Most people think that dieting means deprivation, and that success is a never ending vigilance based on denial. Breaking the chain of failure sometimes can be as simple as recasting ideas into less traumatic concepts. Cooking a lot also means eating a lot, and the result over thirty years for me had been more weight, higher blood pressure, high cholesterol, heartburn and high blood sugar. A few years ago, I decided to do something about it. While I can’t say I’ve slimmed down to svelte proportions, I did lose twenty-five pounds and have kept them off, and am much healthier than a few years ago.
Like many people, calorie-counting and prepared meals are just not in my lifestyle, but I did find some ideas that worked for me. These five ideas might jump-start your own healthy changes.
Lose empty calories—One of the first things I did was cut way down on empty sugar calories from soft drinks, fruit drinks and juices. Most of my carbonated fix was changed to seltzer water and lime, or just a bit (1 ounce) of orange or cranberry juice added. I started by substituting half a soft drink for seltzer and after awhile, I actually preferred the more diluted (but just as fizzy) drinks. That one change probably shaved 1200 calories off my weekly total. And don’t think that diet drinks are the answer. Most artificial sweeteners trigger the same metabolic reactions in your body as actual sugars, and the end result can be almost as bad as not giving up sugar at all.
Become more moderate—Eating half your usual amount of a treat, or substituting something with less calories is better than skipping things altogether. The urge for a second (or third) helping might be a difficult habit to break, but by starting with less on your plate, those second helpings tend to be smaller too, and the total result will be fewer calories. Substituting higher-calorie treats with others that are just as fulfilling on a regular basis can make a real difference without feeling like deprivation. Changing out a 300-calorie donut for a 100-calorie biscotti might seem like a small help. but if your routine includes a coffee break at mid-morning, a change like that saves 1000 calories in a workweek.
Don’t be fooled by low-fat substitutes—Fat has become a dirty word, and all the evils of weight gain have been heaped on fat. But most lower-fat versions of things make up the difference with more sugar, or the difference is so small (cutting half the fat in a Triscut only changes the calorie count by 5 calories a serving) that substitution is no real change at best, and a marketer’s manipulation at worst. It’s true that transfats are really bad for you, saturated fats aren’t that good for you, but plenty of fats are unsaturated—olive oil, avocados, and most oils used in baked things are not saturated (with the exception of lard, but that is used less and less these days). Fat is just another element in the makeup of nutrients that we need. And we need fats to make our bodies work correctly. Instead of substituting low-fat alternatives, just eat less, and check the labels to see if the different versions of a product really make a difference in real calories.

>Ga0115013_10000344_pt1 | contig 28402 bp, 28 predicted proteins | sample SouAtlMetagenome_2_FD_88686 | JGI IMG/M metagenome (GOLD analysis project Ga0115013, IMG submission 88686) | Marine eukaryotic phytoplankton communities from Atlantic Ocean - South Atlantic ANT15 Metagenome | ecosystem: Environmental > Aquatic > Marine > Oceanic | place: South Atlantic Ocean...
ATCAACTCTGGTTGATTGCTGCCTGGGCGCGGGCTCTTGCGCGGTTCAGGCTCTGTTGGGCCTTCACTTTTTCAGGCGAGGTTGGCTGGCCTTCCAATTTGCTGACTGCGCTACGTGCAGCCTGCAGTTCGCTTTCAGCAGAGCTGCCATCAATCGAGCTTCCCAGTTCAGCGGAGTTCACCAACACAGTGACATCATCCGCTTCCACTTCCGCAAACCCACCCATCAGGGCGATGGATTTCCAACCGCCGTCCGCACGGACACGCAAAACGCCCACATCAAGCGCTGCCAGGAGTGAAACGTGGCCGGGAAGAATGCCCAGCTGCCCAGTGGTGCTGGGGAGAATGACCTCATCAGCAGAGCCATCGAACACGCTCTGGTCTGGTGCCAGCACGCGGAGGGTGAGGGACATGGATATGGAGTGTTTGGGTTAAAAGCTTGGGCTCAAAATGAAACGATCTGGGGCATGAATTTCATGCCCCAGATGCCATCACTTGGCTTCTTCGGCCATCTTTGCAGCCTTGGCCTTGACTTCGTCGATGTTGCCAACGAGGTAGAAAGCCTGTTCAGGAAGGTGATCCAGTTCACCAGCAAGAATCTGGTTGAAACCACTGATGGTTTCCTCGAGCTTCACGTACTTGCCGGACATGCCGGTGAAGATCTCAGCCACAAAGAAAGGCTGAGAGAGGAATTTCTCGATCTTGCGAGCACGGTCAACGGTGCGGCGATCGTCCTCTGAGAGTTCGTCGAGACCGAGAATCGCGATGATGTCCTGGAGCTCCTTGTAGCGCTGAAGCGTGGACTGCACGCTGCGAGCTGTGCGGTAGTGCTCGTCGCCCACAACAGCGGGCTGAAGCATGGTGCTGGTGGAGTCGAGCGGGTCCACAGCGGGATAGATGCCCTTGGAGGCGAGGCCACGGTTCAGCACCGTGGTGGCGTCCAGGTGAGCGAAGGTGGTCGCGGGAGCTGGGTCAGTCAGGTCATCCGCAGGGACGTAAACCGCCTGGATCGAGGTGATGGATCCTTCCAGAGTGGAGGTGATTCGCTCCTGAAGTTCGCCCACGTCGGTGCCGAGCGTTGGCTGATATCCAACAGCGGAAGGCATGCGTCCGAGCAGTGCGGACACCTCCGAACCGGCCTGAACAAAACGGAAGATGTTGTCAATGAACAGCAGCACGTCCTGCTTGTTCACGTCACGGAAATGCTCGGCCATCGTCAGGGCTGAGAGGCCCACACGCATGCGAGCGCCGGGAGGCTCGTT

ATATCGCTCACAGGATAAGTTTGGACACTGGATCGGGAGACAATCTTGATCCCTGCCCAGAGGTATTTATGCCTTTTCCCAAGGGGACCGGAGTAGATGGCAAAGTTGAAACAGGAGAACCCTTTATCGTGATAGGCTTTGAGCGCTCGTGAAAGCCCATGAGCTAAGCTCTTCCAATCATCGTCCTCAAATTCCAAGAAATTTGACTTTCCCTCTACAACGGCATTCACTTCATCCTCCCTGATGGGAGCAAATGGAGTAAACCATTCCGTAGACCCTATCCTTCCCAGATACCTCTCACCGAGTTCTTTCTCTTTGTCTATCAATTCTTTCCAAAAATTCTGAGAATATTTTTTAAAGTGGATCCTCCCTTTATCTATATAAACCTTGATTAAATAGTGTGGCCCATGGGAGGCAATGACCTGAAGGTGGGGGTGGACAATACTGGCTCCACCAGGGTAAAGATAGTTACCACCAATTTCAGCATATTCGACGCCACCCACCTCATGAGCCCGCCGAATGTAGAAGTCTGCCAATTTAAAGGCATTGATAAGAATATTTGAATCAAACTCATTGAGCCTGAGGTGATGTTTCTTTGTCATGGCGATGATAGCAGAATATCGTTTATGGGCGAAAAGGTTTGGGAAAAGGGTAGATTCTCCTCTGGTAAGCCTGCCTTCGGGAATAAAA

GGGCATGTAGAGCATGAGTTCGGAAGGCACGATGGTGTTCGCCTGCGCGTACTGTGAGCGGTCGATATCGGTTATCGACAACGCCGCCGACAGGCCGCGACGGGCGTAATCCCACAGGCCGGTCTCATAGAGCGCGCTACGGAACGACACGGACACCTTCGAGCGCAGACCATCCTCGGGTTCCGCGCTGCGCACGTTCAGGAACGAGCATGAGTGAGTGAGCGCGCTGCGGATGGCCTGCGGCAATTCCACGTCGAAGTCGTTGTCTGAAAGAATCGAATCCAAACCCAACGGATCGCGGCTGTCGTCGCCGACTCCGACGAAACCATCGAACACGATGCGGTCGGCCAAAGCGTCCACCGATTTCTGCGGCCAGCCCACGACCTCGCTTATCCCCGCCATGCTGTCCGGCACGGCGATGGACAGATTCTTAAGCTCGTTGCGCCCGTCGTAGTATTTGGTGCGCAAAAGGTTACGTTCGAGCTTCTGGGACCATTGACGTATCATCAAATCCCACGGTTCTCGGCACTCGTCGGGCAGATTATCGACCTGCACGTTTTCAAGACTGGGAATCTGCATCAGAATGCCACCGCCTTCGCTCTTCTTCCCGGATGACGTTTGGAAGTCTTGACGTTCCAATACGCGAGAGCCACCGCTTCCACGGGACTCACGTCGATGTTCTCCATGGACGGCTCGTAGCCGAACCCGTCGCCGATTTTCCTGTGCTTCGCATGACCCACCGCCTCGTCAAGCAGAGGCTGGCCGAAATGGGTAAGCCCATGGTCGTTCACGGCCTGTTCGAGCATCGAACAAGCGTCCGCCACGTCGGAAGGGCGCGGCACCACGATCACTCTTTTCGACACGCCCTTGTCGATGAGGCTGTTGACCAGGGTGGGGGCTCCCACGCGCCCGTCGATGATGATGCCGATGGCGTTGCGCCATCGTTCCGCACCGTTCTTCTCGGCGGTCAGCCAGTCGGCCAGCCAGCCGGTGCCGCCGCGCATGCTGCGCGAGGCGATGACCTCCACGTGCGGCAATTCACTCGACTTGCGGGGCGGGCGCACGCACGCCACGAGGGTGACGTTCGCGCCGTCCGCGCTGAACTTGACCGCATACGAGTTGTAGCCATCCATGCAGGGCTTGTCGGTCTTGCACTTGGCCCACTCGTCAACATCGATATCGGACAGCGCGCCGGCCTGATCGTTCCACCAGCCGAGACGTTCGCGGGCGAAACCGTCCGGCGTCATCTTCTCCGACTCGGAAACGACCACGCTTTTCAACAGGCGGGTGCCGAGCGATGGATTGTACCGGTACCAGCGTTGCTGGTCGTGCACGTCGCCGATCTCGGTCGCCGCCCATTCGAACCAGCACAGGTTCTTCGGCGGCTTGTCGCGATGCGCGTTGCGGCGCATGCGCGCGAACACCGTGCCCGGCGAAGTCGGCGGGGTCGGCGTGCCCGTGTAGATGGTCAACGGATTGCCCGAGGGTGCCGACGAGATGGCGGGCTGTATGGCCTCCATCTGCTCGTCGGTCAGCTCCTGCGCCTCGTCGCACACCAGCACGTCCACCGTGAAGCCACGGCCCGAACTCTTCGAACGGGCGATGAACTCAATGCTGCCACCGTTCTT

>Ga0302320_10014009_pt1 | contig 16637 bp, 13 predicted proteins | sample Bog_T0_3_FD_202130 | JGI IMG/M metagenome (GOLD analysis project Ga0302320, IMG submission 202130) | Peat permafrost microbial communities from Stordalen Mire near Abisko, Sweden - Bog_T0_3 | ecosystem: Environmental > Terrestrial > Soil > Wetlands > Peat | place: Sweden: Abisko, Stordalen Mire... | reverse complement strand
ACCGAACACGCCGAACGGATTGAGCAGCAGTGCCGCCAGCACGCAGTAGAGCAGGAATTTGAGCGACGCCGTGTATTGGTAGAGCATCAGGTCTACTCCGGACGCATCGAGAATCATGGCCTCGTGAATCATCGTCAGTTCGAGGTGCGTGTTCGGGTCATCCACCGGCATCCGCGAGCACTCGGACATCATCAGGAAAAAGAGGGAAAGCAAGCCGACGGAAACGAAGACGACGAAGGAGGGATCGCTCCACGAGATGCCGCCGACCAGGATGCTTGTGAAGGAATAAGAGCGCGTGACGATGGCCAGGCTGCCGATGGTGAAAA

Avoid highly processed foods—canned soups, deli-style lunch meats, snack foods, and fast-food meals contain high amounts of sodium, and are high in calories too.
Create new habits—We are creatures of habit, and routine is good for our bodies, but not when you develop unconscious strategies for dealing with stress, boredom, or moods of all kinds with food. I realized that a lot of my snacking was habitual. I eat when I am bored; I eat when I am frustrated with work; and—probably the worst—I eat as a reward. Skipping lunch does not qualify as a virtuous act that should be rewarded with an extra-big dinner. Finishing a task or winning something is no excuse for eating. It is just a habit, and if you take a dispassionate look at how you go through your day, you’ll probably find routines that can be displaced with other, less food-imbibing activities.
Cook at home—The best way to become aware of what you put in your body is to make the meals yourself. Cooking takes energy,